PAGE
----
Here’s how I started out:IMG_5673

Then I had to make some choices.  One white knit top and pink bathing suit – out.  (I found another bathing suit that squishes up smaller)  Hanging toiletries bag, replaced by a zip lock bag, which also freed up space for my hair dryer and adaptors.

There are those that swear by rolling clothes, so I thought I’d give it a try.  Some might think I am REALLY obsessive compulsive, to take everything out, and try to put it all back without rolling.  Others would realize that I am completely committed to the scientific method.  YOU can pick whichever explanation you prefer, but I’m going with the latter.

Want to know the result of my “science” project?  Both methods produced the exact same result.  Conclusion?  Do whatever brings you joy.  I wasn’t going to take everything out and roll it up again.  I’m not THAT crazy, so I left everything packed flat.  Here’s what made it into the bag.

  • 6 long pants – 1 corduroy, 1 jeans, 4 quick drying (one lined, three lightweight)
  • 6 long sleeved cotton tops. 1 knit, plus 2 short sleeve shirts
  • 1 pajamas and  1 long underwear set that can double as pajamas
  • 2 long underwear bottoms and 7 underwear, 2 bras, 8 socks
  • 2 scarves
  • hair dryer (which I can use to dry clothes, if needed)  and toiletries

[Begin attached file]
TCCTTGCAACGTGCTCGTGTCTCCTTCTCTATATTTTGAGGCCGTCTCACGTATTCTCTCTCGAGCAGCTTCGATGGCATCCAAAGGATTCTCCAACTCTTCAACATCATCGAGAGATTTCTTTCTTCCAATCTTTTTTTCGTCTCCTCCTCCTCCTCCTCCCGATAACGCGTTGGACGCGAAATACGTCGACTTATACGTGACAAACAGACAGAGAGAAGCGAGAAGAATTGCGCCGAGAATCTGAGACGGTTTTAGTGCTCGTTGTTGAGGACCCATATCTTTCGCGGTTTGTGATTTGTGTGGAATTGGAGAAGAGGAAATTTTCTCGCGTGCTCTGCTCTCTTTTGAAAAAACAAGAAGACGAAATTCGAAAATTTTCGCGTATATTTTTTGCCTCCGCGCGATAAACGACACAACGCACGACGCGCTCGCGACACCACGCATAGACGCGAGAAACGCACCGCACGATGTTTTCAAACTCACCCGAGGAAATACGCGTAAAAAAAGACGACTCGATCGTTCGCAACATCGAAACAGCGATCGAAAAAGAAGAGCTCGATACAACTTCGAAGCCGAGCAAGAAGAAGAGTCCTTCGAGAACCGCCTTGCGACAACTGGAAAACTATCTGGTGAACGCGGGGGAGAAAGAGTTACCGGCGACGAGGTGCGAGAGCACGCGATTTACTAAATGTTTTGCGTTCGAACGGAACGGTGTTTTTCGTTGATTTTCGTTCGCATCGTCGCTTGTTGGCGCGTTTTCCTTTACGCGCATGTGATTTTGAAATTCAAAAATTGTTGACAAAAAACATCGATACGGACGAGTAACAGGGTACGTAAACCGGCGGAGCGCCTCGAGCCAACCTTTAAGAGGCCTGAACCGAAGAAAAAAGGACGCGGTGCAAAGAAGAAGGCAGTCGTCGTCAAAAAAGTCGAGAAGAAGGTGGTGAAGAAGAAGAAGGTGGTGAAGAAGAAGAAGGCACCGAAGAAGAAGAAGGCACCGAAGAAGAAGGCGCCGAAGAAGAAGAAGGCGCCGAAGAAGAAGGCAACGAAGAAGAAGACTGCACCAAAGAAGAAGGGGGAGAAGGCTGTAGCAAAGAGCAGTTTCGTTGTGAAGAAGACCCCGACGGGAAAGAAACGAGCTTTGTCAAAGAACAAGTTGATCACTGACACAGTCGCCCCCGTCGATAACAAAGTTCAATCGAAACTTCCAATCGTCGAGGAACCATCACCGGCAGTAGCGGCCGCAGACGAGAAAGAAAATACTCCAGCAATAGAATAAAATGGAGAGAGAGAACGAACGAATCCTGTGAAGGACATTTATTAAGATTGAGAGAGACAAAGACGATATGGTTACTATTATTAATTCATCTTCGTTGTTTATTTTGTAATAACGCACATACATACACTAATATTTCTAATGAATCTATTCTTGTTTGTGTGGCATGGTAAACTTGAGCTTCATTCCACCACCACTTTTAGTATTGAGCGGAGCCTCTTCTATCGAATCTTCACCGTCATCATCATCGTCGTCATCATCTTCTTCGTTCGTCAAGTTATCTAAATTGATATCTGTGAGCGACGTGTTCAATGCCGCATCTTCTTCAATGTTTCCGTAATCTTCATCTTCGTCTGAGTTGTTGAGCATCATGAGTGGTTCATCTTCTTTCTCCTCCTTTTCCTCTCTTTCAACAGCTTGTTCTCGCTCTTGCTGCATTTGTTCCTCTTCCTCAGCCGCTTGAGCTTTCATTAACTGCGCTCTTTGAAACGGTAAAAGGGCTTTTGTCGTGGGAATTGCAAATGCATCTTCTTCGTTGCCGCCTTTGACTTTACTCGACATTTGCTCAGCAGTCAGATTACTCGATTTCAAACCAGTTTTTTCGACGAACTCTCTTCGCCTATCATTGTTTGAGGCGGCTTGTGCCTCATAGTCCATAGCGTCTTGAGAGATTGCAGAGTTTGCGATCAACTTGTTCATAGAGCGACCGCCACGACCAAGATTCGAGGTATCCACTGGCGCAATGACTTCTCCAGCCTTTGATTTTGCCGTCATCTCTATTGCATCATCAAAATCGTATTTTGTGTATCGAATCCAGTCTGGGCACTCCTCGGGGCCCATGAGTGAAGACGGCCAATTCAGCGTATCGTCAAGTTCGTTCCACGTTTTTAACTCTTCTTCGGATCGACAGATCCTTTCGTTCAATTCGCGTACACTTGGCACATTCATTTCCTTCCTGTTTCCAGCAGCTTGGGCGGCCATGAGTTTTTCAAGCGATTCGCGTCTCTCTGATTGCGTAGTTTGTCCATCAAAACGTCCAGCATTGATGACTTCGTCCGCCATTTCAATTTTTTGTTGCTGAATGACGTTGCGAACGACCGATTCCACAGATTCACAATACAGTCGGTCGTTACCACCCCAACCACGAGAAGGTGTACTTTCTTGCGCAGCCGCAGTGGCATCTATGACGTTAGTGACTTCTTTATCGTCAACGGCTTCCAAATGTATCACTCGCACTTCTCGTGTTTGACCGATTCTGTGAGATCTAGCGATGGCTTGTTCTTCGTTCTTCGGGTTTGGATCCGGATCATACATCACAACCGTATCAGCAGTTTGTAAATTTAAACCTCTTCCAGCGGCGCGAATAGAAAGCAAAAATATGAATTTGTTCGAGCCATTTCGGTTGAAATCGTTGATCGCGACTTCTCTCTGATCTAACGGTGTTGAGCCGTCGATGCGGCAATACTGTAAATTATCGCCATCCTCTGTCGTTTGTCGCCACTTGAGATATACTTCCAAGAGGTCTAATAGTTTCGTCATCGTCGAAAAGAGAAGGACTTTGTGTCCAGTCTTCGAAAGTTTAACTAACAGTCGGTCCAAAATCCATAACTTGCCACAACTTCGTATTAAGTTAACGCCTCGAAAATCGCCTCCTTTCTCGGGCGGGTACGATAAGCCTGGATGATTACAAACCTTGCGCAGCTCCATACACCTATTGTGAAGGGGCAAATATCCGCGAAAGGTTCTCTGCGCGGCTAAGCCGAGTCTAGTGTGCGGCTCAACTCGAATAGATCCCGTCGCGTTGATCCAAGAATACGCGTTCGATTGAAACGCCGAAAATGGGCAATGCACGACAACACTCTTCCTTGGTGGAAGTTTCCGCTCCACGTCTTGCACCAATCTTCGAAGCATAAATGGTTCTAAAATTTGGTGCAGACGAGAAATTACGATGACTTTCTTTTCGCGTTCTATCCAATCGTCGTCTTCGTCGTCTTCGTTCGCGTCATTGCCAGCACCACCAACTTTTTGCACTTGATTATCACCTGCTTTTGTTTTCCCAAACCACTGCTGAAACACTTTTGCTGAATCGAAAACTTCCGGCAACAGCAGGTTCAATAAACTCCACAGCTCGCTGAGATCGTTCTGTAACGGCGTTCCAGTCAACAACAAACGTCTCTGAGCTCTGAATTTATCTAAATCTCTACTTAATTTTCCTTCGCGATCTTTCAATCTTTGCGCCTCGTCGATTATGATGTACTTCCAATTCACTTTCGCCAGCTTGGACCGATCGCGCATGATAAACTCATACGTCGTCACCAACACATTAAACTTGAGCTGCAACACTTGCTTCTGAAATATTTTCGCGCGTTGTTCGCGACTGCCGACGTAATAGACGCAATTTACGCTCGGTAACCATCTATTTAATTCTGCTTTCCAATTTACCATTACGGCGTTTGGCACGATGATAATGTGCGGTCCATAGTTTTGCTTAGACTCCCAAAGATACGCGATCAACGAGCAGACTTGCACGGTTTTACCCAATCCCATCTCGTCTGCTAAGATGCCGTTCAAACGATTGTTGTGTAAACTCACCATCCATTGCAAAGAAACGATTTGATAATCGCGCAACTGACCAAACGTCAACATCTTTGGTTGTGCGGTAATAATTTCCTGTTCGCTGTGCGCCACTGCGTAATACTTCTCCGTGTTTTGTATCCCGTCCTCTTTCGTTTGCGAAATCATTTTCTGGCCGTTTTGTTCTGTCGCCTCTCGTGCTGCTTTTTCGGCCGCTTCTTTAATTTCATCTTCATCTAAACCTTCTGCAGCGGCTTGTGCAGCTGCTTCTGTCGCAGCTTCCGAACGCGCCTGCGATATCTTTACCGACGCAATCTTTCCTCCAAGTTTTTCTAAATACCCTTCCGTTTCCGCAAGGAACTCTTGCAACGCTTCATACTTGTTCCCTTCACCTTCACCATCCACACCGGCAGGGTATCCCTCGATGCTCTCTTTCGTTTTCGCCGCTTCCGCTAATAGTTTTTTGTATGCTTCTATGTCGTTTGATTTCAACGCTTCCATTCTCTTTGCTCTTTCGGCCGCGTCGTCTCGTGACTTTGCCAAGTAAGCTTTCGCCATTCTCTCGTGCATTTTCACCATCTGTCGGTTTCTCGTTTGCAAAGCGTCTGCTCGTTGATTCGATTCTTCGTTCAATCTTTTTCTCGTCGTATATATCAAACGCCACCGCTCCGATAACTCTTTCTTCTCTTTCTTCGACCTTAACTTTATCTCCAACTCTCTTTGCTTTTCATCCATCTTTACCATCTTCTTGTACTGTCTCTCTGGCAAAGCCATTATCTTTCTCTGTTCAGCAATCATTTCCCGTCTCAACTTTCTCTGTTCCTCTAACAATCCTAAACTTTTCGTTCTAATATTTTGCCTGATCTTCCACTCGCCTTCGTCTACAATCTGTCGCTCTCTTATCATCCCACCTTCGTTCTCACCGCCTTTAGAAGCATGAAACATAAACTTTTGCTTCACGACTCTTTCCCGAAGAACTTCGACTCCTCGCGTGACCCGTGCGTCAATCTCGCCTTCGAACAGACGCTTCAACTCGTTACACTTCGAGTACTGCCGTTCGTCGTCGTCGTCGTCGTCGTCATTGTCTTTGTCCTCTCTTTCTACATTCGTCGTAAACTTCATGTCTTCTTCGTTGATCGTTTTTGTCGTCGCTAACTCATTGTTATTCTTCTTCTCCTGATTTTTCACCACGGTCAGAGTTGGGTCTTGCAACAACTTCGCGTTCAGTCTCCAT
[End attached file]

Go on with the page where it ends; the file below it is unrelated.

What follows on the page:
• laundry kit
  • 1 Sketchers black air cooled shoes, with memory foam and flip flops for shower (or if I’m lucky, pool)
  • index cards (for teaching). According to our team leader,  former volunteers have left supplies behind, so i don’t need to bring a white board or other teaching materials.
  • 1 waterproof windbreaker with hood

Plus, of course, I’ll have the clothes I wear on the plane, like my fleece and the zip up sweater that would have fit in the bag if I had unzipped the expandable part.  (But then, it might have been hard to get the bag into the overhead.)

My back pack will carry my money, credit cards, passport, travel info, iPhone, iPad, chargers, my mobile “pharmacy”, camera, , pens, snacks, sun glasses, water bottle and travel pillow.

Total weight of carry on–26.5 pounds, something I can easily hoist into that overhead bin.  I think I’m all set.  We shall see.

 

Going Global